It’s an outbreak threat that has border security and the livestock industry on high alert, but farming groups are in support of the government’s decision to leave borders with Indonesia open.
Viral fragments of foot and mouth disease (FMD) were identified in beef products that a traveller returning from Indonesia failed to declare, as well as in imported pork floss products stocked in Melbourne CBD retailers, Agriculture Minister Murray Watt revealed last Wednesday.
The affected pork floss products also contained a trace of African swine fever. The items were seized from a number of retailers and one Melbourne warehouse upon detection in routine inspections.
The Department of Agriculture, Fisheries and Forestry’s advice to those importing food into Australia is to ask suppliers for evidence of food safety certification, results of product testing, ingredient information documentation and product specification sheets and sample labels.
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The National Farmers Federation has called for the urgent implementation of 100% screening of passengers from high risk areas and increased resources to Australia’s biosecurity systems.
In a statement, Federation president Fiona Simson says the FMD trace detections were an “example of the system working”, but says resources to Australia’s biosecurity systems and at-border measures on home soil must be ramped up.
The detection of FMD traces in pork floss products in the Melbourne CBD in particular is highly concerning, Simson says.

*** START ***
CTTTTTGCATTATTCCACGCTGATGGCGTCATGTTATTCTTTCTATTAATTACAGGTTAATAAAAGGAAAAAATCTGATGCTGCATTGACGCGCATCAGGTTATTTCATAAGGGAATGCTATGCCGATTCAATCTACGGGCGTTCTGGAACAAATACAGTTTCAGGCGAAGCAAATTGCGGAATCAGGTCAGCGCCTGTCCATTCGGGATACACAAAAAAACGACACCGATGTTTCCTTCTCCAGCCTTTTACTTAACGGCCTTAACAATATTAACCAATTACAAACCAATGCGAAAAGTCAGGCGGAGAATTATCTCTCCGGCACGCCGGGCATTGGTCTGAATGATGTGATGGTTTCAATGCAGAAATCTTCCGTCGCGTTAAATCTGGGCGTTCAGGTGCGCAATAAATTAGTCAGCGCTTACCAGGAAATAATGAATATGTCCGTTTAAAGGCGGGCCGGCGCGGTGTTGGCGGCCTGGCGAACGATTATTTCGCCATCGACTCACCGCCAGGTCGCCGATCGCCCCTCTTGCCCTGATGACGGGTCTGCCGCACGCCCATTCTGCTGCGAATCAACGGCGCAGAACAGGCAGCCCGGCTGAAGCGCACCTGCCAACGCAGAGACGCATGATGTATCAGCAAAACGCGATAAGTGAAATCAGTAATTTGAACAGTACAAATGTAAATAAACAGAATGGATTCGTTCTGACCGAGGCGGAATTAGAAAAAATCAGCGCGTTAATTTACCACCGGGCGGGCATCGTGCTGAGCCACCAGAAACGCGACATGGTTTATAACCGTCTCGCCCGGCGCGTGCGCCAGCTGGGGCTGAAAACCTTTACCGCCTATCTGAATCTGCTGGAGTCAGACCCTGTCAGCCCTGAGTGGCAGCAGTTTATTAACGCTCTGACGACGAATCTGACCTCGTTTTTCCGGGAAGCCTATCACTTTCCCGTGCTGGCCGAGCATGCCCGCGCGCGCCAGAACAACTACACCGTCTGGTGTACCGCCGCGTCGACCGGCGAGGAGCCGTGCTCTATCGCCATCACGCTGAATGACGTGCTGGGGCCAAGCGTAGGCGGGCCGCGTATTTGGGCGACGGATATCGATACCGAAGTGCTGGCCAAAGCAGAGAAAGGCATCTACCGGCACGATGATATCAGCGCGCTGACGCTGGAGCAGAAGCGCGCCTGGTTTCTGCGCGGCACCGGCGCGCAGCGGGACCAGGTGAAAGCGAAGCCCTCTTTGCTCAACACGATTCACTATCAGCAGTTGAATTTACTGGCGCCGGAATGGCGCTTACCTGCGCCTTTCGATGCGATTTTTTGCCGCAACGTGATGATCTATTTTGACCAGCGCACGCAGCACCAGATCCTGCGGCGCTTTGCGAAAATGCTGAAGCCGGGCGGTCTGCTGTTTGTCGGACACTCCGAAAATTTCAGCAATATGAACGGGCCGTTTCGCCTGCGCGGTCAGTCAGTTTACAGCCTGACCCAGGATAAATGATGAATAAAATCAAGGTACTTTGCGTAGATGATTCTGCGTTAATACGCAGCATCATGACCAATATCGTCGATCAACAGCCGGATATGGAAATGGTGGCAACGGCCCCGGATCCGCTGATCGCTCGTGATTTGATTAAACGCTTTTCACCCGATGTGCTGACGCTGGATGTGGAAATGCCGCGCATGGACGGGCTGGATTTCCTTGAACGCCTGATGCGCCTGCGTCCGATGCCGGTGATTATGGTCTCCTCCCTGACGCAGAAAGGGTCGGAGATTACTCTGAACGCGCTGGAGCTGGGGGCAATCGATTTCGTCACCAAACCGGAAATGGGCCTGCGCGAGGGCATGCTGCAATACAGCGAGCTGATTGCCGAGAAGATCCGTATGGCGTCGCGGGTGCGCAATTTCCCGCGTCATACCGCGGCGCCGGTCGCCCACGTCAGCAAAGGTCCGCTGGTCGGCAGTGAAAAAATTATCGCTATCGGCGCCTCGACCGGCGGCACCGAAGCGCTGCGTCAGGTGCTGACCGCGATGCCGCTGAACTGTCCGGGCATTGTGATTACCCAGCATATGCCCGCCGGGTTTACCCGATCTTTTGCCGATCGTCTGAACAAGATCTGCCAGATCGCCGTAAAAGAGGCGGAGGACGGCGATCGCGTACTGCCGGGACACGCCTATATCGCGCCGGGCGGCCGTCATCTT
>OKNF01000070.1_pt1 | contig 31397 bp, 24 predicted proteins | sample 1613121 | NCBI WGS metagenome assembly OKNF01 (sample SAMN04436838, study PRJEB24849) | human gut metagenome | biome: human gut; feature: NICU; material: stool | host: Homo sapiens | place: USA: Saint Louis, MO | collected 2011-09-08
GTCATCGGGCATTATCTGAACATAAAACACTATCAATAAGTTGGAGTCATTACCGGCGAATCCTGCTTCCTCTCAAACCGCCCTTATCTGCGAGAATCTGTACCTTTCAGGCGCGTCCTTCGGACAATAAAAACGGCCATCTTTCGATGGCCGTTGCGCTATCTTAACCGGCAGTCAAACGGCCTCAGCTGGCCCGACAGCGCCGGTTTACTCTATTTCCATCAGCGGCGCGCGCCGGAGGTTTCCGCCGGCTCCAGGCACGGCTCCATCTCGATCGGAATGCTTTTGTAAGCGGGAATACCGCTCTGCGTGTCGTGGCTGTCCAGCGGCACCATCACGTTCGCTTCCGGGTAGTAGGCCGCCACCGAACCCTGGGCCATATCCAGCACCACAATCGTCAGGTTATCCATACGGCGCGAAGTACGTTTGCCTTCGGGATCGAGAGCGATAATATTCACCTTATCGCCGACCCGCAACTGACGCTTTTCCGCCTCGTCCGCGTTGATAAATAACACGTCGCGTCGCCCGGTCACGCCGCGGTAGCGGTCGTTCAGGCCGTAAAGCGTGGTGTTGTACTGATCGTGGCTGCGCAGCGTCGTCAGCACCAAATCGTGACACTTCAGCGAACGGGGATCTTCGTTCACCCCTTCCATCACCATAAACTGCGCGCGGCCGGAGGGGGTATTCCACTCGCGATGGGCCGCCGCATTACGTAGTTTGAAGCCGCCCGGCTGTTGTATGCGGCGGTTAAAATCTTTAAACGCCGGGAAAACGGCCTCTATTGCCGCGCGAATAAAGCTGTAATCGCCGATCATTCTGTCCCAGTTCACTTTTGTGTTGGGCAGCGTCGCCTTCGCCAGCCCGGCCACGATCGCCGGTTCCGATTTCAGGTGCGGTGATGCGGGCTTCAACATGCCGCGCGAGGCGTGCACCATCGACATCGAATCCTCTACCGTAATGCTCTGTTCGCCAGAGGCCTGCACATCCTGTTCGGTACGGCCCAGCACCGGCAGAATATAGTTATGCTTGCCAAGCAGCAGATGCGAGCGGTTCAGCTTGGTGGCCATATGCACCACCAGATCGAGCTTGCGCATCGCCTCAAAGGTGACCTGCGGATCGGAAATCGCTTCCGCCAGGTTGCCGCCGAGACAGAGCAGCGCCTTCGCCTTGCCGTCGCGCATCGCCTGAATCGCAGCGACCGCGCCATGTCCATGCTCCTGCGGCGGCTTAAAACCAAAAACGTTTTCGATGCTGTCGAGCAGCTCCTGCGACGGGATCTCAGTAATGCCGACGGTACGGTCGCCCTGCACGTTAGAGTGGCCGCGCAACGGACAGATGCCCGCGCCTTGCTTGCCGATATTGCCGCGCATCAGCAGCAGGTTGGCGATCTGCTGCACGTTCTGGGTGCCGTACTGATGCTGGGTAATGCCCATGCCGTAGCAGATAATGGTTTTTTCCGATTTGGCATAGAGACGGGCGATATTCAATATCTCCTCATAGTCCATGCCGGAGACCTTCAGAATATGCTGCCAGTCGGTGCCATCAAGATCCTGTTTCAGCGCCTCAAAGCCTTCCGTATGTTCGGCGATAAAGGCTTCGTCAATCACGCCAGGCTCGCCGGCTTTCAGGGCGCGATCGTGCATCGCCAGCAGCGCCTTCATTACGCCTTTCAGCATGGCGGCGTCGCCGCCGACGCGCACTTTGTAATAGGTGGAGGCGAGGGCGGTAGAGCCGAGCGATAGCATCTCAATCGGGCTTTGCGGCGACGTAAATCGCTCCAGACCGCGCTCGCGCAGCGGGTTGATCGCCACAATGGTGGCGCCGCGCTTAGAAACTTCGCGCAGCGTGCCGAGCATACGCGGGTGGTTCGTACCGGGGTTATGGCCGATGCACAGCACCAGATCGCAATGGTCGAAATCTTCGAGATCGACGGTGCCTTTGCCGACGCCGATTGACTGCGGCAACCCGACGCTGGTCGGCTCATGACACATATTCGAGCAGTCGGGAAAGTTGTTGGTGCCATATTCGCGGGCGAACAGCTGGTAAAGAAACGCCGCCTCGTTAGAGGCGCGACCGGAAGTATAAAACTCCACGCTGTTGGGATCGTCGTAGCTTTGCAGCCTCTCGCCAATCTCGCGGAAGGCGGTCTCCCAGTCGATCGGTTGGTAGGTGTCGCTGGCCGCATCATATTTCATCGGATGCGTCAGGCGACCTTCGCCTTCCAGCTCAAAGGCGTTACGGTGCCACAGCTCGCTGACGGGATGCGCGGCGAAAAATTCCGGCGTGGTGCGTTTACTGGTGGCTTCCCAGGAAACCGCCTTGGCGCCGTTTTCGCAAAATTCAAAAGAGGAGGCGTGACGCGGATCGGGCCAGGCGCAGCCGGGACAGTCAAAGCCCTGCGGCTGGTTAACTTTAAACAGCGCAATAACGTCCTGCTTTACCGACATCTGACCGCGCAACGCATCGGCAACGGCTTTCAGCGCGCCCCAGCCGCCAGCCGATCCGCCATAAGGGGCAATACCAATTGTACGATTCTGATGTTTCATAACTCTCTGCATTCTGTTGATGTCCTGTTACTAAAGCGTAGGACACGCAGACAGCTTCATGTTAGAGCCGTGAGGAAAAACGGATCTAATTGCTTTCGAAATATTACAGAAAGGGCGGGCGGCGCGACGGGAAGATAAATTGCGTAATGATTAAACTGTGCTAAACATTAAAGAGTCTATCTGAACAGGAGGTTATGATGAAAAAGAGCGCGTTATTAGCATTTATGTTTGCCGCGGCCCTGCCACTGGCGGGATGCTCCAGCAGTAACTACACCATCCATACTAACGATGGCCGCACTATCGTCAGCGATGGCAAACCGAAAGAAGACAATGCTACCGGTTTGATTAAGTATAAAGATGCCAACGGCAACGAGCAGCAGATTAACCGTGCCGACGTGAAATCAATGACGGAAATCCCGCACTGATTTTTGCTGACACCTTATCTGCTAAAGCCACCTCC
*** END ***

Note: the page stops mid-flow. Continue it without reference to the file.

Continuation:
“We must throw the book at those responsible if it is found that requirements were deliberately subverted, and review the relevant high-risk pathways for any other examples of non-compliance.”
Watt announced that sanitation mats would be installed in airports. The mats clean and disinfect travellers’ footwear safely using citric acid.
The Cattle Council of Australia calls the government response “appropriate” so far but has also called for a review of on-the-spot fines to provide sufficient deterrent against people making false biosecurity declarations, and increased investment in livestock traceability to help provide cover for all red meat species.
On Sunday, Prime Minister Anthony Albanese made it clear there were no plans to shut borders between Australia and Indonesia, instead focusing on the “strongest ever” screening measures currently in place.
The Australian Meat Industry Council chief executive Patrick Hutchinson said Australia should “absolutely not shut the border”, while Simson said closing the border would hurt farmers but do little to reduce the risk given the disease’s presence in other countries, Sydney Morning Herald reports.
Viral fragments detected in tracing are not live and cannot be transmitted to livestock, and FMD poses no risk to humans. When the disease was detected in Indonesia on May 9, an expert panel concluded there was an 11.6% chance of FMD reaching Australia — boosted from 9% prior to detection — Australian Cattle Veterinarians president Dr Tracy Sullivan told the ABC.
A viral outbreak in Australian livestock could bring the industry and its $27 billion export trade to its knees for months.
There are measures livestock farmers can take to protect their livestock.
“In the event of an outbreak, the last line of defence against FMD will be at the entrance to your property,” says a Cattle Council response.
The Council advises farmers to update their biosecurity plans, reduce the movement of people and animals on and off their property and to know the signs of FMD. People in northern Australia are advised to be particularly vigilant to check their own livestock and to watch out for symptoms in feral pigs or water buffalo.